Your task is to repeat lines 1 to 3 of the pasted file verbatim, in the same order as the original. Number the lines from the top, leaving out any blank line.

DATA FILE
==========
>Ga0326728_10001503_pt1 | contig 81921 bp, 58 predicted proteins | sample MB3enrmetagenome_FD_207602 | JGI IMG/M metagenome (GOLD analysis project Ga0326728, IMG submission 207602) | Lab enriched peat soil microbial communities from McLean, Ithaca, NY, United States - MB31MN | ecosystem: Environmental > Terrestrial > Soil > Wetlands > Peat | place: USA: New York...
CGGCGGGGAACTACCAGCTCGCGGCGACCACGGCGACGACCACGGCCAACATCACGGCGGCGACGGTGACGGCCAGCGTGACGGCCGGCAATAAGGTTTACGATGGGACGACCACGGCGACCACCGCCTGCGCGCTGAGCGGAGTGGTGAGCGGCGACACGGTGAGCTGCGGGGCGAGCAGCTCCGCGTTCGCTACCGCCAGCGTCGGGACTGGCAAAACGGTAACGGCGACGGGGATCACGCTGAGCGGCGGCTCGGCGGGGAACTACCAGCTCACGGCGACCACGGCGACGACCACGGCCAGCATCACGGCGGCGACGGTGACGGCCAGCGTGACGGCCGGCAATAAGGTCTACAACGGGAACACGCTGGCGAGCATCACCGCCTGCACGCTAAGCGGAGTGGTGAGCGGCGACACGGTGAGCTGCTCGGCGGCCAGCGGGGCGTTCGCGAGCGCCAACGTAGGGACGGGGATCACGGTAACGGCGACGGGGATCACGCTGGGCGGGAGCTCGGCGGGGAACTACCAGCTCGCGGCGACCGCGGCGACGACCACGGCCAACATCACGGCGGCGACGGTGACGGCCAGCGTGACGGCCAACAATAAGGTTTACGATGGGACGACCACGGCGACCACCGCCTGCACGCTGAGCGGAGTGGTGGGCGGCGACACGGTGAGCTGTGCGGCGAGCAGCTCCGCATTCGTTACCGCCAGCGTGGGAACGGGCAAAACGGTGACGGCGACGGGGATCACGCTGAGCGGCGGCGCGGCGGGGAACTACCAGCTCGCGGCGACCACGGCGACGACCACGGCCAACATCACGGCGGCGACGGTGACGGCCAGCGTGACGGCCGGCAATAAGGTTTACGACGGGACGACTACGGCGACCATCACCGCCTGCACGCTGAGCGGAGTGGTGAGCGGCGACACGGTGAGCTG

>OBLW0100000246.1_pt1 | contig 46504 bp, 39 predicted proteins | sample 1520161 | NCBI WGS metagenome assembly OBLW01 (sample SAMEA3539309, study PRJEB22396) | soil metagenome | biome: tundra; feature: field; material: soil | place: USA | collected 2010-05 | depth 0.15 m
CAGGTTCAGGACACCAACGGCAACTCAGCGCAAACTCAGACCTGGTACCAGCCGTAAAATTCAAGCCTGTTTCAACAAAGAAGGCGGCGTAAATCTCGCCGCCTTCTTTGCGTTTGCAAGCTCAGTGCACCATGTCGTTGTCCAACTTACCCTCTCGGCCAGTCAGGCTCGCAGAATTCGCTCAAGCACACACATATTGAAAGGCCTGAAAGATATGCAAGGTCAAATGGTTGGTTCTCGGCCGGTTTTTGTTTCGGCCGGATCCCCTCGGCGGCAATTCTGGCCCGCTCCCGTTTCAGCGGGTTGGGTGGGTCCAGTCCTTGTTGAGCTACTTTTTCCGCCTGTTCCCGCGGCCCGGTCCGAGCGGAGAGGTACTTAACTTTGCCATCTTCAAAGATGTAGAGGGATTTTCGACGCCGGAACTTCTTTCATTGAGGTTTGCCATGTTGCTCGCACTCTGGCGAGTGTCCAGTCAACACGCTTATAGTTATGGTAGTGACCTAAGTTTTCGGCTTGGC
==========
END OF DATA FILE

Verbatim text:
>Ga0326728_10001503_pt1 | contig 81921 bp, 58 predicted proteins | sample MB3enrmetagenome_FD_207602 | JGI IMG/M metagenome (GOLD analysis project Ga0326728, IMG submission 207602) | Lab enriched peat soil microbial communities from McLean, Ithaca, NY, United States - MB31MN | ecosystem: Environmental > Terrestrial > Soil > Wetlands > Peat | place: USA: New York...
CGGCGGGGAACTACCAGCTCGCGGCGACCACGGCGACGACCACGGCCAACATCACGGCGGCGACGGTGACGGCCAGCGTGACGGCCGGCAATAAGGTTTACGATGGGACGACCACGGCGACCACCGCCTGCGCGCTGAGCGGAGTGGTGAGCGGCGACACGGTGAGCTGCGGGGCGAGCAGCTCCGCGTTCGCTACCGCCAGCGTCGGGACTGGCAAAACGGTAACGGCGACGGGGATCACGCTGAGCGGCGGCTCGGCGGGGAACTACCAGCTCACGGCGACCACGGCGACGACCACGGCCAGCATCACGGCGGCGACGGTGACGGCCAGCGTGACGGCCGGCAATAAGGTCTACAACGGGAACACGCTGGCGAGCATCACCGCCTGCACGCTAAGCGGAGTGGTGAGCGGCGACACGGTGAGCTGCTCGGCGGCCAGCGGGGCGTTCGCGAGCGCCAACGTAGGGACGGGGATCACGGTAACGGCGACGGGGATCACGCTGGGCGGGAGCTCGGCGGGGAACTACCAGCTCGCGGCGACCGCGGCGACGACCACGGCCAACATCACGGCGGCGACGGTGACGGCCAGCGTGACGGCCAACAATAAGGTTTACGATGGGACGACCACGGCGACCACCGCCTGCACGCTGAGCGGAGTGGTGGGCGGCGACACGGTGAGCTGTGCGGCGAGCAGCTCCGCATTCGTTACCGCCAGCGTGGGAACGGGCAAAACGGTGACGGCGACGGGGATCACGCTGAGCGGCGGCGCGGCGGGGAACTACCAGCTCGCGGCGACCACGGCGACGACCACGGCCAACATCACGGCGGCGACGGTGACGGCCAGCGTGACGGCCGGCAATAAGGTTTACGACGGGACGACTACGGCGACCATCACCGCCTGCACGCTGAGCGGAGTGGTGAGCGGCGACACGGTGAGCTG

>OBLW0100000246.1_pt1 | contig 46504 bp, 39 predicted proteins | sample 1520161 | NCBI WGS metagenome assembly OBLW01 (sample SAMEA3539309, study PRJEB22396) | soil metagenome | biome: tundra; feature: field; material: soil | place: USA | collected 2010-05 | depth 0.15 m